The card game is well known, and I have blogged about its several times. I too, have pleasant memories of playing the game on long journeys (to and from school) and incorporating it into a WFRP campaign, complete with the PCs mimmicking the poses with plastic swords everytime a combat was played out. Very entertaining I can tell you! Over the years, I have met many an enthusiast who has fond memories of the game, with most of them recalling the more amusing 'distract' and 'boot' cards with oblivious relish. In 2013 some Oldhammer chaps utilised the card system in a Robin Hood inspired game and the Grognard's Grognard, Harry Howells, shared his thoughts about their implications.
Harry Howells: Everytime any two characters got into a fight we used the cards to resolve it. It played pretty well, although sometimes it could drag on a bit waiting for someone to get the upper hand. But a perfect bit of fun to add to a narrative game. We didn't worry about the weapons they were actually using. I always thought it looked good... it took me all these years to make any use of it, but I was really glad I gave it a go. It made the character fights between Robin and Guy more 'cinematic' as the advantage passed backwards and forwards and there were lots of opportunities for Errol Flynn style banter... "Not so fast, Guy!" and "Take that you saxon scum!"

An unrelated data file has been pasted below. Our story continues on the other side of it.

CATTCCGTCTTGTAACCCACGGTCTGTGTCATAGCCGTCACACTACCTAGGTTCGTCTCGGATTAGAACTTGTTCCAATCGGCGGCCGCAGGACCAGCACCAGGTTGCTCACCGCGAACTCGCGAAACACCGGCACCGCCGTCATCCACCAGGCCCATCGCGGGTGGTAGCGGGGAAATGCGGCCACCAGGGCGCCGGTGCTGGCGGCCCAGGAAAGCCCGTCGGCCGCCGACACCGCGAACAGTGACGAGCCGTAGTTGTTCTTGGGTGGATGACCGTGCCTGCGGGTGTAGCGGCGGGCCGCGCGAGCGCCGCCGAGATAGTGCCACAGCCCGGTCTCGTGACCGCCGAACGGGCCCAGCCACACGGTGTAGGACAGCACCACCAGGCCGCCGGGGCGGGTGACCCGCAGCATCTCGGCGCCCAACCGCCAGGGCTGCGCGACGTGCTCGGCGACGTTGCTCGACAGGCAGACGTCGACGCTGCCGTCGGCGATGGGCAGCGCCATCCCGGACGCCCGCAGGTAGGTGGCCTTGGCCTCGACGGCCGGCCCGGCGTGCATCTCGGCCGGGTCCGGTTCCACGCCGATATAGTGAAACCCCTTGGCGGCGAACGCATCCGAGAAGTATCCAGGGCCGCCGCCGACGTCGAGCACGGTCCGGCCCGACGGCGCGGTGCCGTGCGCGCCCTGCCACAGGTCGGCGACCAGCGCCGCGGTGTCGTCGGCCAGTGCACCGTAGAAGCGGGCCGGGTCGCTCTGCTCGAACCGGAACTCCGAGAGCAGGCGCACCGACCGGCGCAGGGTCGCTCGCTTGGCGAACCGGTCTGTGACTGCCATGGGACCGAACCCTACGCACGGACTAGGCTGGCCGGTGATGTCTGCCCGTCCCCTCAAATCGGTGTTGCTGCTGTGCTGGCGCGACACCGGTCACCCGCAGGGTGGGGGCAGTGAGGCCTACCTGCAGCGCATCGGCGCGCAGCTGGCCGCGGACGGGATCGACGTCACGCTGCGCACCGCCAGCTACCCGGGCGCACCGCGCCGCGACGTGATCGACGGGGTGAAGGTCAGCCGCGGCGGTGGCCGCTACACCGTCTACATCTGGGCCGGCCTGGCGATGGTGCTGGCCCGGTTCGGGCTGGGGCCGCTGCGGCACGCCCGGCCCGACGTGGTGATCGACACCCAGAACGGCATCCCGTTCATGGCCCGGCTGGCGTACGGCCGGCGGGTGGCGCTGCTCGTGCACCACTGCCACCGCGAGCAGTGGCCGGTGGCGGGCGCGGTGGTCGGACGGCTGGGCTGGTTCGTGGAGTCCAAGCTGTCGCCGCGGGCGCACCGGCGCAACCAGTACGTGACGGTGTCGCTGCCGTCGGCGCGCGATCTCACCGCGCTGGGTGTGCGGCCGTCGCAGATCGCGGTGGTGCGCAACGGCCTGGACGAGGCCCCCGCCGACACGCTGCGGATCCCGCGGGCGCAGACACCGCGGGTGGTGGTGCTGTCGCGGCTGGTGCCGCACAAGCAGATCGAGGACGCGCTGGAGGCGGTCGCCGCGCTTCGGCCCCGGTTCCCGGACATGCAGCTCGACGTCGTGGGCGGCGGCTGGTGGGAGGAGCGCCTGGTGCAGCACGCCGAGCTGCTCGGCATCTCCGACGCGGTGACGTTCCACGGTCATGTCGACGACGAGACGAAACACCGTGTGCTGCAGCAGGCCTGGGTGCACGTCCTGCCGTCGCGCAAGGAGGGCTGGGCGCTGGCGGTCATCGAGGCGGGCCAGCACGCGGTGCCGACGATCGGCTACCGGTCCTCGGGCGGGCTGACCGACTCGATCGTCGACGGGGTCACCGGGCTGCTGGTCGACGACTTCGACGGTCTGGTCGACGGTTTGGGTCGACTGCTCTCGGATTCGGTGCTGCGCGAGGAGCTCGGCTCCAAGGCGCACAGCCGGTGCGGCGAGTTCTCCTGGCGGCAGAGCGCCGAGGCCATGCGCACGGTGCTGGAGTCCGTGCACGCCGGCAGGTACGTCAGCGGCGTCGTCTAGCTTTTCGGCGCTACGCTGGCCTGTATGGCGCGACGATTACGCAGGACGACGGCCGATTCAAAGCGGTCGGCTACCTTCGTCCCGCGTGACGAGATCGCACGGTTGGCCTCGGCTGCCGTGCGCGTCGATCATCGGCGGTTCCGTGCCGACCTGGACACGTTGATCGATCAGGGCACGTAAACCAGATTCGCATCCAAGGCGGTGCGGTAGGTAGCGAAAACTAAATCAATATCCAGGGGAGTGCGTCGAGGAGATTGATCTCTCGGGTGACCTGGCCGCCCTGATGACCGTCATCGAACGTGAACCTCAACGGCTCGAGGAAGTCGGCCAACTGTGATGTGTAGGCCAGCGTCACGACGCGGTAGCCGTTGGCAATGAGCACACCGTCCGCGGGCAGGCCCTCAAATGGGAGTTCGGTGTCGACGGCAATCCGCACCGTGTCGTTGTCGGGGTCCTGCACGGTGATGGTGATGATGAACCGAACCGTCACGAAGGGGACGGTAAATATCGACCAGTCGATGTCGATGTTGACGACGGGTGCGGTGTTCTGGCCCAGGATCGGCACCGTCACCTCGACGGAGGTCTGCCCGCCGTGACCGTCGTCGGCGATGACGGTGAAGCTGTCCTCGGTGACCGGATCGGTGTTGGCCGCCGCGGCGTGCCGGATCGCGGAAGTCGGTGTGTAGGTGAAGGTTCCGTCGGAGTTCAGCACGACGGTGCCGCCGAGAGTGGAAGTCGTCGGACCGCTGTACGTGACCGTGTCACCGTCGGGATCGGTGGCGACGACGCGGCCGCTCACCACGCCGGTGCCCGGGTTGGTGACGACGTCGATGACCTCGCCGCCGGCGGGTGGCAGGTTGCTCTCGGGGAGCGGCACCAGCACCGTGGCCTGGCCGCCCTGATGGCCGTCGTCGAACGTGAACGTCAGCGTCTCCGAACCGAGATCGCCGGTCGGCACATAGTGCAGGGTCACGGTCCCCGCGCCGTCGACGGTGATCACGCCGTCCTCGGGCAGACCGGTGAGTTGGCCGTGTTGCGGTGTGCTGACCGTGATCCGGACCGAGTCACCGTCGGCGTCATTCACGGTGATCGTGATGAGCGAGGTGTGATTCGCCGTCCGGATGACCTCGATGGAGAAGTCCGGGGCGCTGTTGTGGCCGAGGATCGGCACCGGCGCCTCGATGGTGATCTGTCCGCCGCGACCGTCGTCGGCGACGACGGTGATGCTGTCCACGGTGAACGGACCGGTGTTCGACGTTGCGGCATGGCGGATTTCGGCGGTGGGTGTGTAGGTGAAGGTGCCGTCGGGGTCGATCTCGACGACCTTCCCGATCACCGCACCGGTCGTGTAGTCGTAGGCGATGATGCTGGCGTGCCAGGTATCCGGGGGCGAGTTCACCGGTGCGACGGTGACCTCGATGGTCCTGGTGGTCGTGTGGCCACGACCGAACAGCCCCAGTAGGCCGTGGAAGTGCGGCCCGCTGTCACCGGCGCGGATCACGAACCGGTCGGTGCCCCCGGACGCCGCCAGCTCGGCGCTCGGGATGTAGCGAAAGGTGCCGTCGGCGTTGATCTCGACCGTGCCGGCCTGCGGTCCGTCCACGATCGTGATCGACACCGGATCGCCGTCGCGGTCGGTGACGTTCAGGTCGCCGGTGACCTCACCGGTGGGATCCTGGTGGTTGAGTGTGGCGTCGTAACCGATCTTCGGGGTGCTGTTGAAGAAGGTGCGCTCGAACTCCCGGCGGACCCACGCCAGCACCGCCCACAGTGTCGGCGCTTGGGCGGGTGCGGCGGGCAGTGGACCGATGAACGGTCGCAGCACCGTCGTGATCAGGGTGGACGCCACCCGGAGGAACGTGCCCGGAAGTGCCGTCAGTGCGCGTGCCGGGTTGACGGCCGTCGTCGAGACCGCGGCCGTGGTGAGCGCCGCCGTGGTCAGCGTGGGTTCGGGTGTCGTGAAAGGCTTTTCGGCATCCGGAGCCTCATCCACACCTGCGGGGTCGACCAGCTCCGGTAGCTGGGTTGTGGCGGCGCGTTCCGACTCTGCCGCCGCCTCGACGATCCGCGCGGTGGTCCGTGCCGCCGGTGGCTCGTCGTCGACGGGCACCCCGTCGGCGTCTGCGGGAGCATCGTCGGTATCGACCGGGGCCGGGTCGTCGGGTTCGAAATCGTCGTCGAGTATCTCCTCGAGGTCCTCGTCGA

This would have otherwise have been lost in a simple roll of a dice. I would certainly use it again.
Now, if you have got to this point in this article and you are thinking - what on earth are these Chivalry cards everyone keeps banging on about? Let me illuminate you with a couple of photographs. If you are looking for some scans of the cards themselves, then look here for some slightly blurry examples that are fairly straightforwards to print out, trim and get into the action with.
What we have covered so far is all that was published for the Chivalry game, and for some 'was' the Chivalry game, but for years I'd been fascinated by what the rest of the game would have been like. Last month, I was chatting to Bryan Ansell and Tony Ackland at the fifth Oldhammer Weekend when out of the corner of my eye I saw a battered, plastic boxfile wedged under several pieces of original GW artwork. It was unremarkable and unassuming really, just another piece of stationary save for the word 'CHIVALRY' scrawled in permanent pen across the front.
You can imagine my excitement was palpable when I asked them about it! I was even more jibilant when Bryan told me it was all that was left of the Chivalry project and that I was free to borrow it for further study! By now you have probably realised that the image I began this artcile with is a conceit. I crafted it on my computer but it is funny how that old 'Bretonian' painting that appeared in White Dwarf seems to make the perfect frontispiece for a rulebook - it makes me wonder if this image was indeed intended to grace the cover of Chivalry.
Obviously, the game was never published and Bryan's manuscript is very much a manuscript, complete with scrawled and slightly illegible annotations in blue pencil.
Here's the front page.